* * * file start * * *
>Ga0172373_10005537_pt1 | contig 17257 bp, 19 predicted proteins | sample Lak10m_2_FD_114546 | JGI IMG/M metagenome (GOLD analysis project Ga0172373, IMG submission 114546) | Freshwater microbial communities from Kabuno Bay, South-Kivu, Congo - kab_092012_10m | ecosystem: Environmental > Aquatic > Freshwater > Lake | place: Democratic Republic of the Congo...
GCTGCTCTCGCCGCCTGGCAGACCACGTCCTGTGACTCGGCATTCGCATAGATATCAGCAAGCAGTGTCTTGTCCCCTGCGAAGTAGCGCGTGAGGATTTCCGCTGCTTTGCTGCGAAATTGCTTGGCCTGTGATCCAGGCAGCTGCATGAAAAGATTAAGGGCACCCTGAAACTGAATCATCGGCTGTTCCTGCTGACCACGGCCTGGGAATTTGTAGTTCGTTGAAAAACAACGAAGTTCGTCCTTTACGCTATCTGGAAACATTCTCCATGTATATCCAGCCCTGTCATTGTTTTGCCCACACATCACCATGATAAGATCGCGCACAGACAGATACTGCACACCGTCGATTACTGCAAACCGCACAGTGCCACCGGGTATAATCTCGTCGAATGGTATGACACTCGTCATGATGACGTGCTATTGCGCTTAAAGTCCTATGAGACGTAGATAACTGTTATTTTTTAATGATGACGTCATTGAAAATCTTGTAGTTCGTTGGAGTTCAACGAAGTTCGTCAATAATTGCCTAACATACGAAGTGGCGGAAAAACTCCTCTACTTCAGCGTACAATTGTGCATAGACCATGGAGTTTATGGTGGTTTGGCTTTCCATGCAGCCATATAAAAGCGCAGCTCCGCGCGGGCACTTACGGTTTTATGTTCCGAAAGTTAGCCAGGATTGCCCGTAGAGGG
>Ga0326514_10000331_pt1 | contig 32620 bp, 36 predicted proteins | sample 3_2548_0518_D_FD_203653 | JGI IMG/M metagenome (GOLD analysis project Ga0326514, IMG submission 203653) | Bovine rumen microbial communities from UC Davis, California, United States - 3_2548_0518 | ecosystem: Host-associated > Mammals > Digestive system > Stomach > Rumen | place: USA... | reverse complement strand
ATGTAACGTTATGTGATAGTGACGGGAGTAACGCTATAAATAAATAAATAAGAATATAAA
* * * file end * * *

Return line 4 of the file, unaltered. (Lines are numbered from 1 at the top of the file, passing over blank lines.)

ATGTAACGTTATGTGATAGTGACGGGAGTAACGCTATAAATAAATAAATAAGAATATAAA